When 1958 Buick body bolts are tightened use a torque wrench to tighten all bolts uniformly to 25-30 ft. lbs. torque. The specified torque is very necessary to insure proper compression of convertible body mounting shims, and to insure tightening against the spacers in closed body mountings. Excessive tightening must be avoided as distortion of mountings will result.



1958 Buick Front End Sheet Metal Assembly

The 1958 Buick front end sheet metal assembly consists of fender skirts and tie bar, hood latch mounting panel, radiator grill, radiator pan, radiator core and mounting panel, fan shroud, horns and brackets, and lower gravel deflector. See figures 12-6 and 7.

1958 Buick Front End Sheet Metal-Front View

1958 Buick Front End Sheet Metal-Front View

1958 Buick Front End Sheet Metal-Rear View

1958 Buick Front End Sheet Metal-Rear View

All front end sheet metal parts are joined together in an assembly that may be removed and installed as one unit, or the separate parts may be replaced without difficulty. The front of the sheet metal assembly is supported at the bottom of the radiator mounting panel. The radiator mounting panel is attached to a frame cross member by one bolt with insulating shims and washers to allow up and down adjustment at this point. See Figure 12-7. The rear ends of the front fenders are attached to the body cowl.

1958 Buick Hood, Hinges, and Latch Mechanism

The 1958 Buick hood panel is of one-piece construction which is strengthened and held to shape by front and rear transverse reinforcements of stamped sheet steel. The front end is also strengthened by a brace attached to the panel under the hood moulding to the center of the front reinforcement.

The rear end of the 1958 Buick hood is attached to the body cowl on each side by hinge assemblies which permit the front end of hood to be raised, alligator type. A heavy coil spring connected between each hinge assembly assists in raising the hood, and holds it in the open position. See figure 12-9.

1958 Buick Hood Assembly

1958 Buick Hood Assembly

The front end of hood is locked down by a dovetail bolt on hood which engages a lock lever in the latch mounted on a panel of the front end sheet metal assembly (fig. 12-9). The 1958 Buick hood is unlocked by lifting a release lever located beneath radiator grille frame. A safety hook mounted on the hood must then be pulled forward before the hood can be raised.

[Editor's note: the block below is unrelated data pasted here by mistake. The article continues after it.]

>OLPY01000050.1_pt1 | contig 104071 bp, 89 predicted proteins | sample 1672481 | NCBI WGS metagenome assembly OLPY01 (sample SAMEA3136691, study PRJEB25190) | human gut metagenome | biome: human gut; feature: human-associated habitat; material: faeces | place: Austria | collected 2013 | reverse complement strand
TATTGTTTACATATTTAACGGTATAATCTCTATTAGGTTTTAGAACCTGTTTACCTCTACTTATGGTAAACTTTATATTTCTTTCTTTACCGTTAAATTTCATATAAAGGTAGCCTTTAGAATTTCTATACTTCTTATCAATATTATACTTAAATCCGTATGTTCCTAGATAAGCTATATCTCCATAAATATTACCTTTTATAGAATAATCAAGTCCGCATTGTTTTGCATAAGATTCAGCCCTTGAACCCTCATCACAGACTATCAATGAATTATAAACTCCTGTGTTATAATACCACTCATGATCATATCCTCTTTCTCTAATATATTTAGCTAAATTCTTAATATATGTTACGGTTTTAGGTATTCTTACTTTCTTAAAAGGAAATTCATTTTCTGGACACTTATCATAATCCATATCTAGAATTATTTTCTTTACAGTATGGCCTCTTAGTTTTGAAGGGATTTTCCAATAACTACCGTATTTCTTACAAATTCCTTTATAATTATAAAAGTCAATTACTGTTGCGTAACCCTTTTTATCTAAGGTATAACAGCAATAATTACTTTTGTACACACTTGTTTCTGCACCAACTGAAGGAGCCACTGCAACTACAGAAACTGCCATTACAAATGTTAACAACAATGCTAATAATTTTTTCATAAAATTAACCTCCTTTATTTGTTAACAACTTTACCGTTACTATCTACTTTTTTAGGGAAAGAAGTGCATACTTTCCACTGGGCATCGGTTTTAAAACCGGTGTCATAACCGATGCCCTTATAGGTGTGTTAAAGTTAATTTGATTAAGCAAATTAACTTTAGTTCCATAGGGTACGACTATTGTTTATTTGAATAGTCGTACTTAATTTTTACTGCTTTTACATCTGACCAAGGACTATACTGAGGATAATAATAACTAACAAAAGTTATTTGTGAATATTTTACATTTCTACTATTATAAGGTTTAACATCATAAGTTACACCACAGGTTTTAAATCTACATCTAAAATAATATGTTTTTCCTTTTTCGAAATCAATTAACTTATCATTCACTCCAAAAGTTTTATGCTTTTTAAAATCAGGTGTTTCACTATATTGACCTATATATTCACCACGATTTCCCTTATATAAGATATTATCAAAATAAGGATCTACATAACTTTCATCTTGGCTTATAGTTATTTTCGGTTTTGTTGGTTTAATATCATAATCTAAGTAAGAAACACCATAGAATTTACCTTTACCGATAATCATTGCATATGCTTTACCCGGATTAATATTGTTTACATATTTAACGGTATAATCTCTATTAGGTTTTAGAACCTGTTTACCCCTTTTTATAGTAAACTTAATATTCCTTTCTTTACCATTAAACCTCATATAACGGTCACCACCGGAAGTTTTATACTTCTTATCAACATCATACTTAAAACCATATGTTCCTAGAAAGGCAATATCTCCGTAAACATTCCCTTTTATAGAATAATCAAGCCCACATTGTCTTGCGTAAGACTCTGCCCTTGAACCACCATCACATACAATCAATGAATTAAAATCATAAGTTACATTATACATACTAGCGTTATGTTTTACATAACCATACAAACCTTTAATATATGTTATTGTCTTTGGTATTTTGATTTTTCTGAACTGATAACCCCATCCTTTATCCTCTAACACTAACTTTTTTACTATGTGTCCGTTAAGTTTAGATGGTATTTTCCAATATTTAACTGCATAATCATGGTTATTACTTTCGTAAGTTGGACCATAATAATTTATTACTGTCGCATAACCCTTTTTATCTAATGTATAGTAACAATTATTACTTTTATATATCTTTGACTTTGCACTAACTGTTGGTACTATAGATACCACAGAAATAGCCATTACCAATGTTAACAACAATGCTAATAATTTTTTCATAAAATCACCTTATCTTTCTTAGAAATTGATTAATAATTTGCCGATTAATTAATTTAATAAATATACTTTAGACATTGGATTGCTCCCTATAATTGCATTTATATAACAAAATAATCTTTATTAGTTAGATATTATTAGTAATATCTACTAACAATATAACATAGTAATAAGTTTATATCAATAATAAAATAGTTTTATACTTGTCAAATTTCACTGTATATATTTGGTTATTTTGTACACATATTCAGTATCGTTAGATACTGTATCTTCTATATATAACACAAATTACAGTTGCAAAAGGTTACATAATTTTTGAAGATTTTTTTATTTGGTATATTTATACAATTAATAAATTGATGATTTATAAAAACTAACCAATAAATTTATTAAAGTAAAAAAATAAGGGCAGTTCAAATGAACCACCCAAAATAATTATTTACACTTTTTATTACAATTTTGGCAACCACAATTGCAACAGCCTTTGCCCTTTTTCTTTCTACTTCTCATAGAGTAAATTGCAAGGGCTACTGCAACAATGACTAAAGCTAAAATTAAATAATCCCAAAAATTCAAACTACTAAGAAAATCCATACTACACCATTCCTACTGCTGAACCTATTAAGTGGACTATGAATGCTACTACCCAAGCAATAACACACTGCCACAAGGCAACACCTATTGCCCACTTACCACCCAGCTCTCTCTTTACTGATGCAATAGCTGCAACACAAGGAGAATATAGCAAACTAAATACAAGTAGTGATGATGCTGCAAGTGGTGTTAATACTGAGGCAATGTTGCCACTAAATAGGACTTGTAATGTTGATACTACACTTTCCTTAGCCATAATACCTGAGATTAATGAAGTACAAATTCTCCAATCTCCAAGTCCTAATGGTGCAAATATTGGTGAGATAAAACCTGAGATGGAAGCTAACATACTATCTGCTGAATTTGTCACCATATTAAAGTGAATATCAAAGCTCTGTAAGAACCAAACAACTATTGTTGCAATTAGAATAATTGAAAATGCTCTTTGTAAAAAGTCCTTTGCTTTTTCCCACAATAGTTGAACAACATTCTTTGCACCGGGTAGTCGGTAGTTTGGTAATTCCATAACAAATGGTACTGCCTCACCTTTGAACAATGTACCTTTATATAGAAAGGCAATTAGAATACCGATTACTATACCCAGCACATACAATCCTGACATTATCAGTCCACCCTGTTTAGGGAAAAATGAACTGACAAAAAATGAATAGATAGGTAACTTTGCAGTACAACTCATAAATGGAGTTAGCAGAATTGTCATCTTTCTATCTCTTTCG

The 1958 Buick hood, front fenders and bumper must be aligned with each other on every car to take care of slight variations in form and dimensions of the individual parts. Sheet metal parts stamped in a given set of dies will vary somewhat in form and dimensions due to variations in the hardness of different batches of sheet metal, which cause the stampings to spring in varying amounts when released from the form dies.

The 1958 Buick hood and front fenders are properly aligned during the installation at the factory; however, some readjustment may be required after a car has been shipped or has been in service for some time. This is because sheet metal parts may take a different “set” as a result of vibration and shock incident to shipping or operation during the break-in period. In judging the need for readjustment it must be understood that exactly uniform fit and spacing cannot be obtained on all cars of a given model.

1958 Buick Hood Noises or Panel Flutter

Squeaks or grunting noises in the hood when driving over rough roads do not necessarily indicate misalignment of hood and fenders. These noises may be caused by metal contact at some point where clearance should exist or by worn or dry hood bumpers.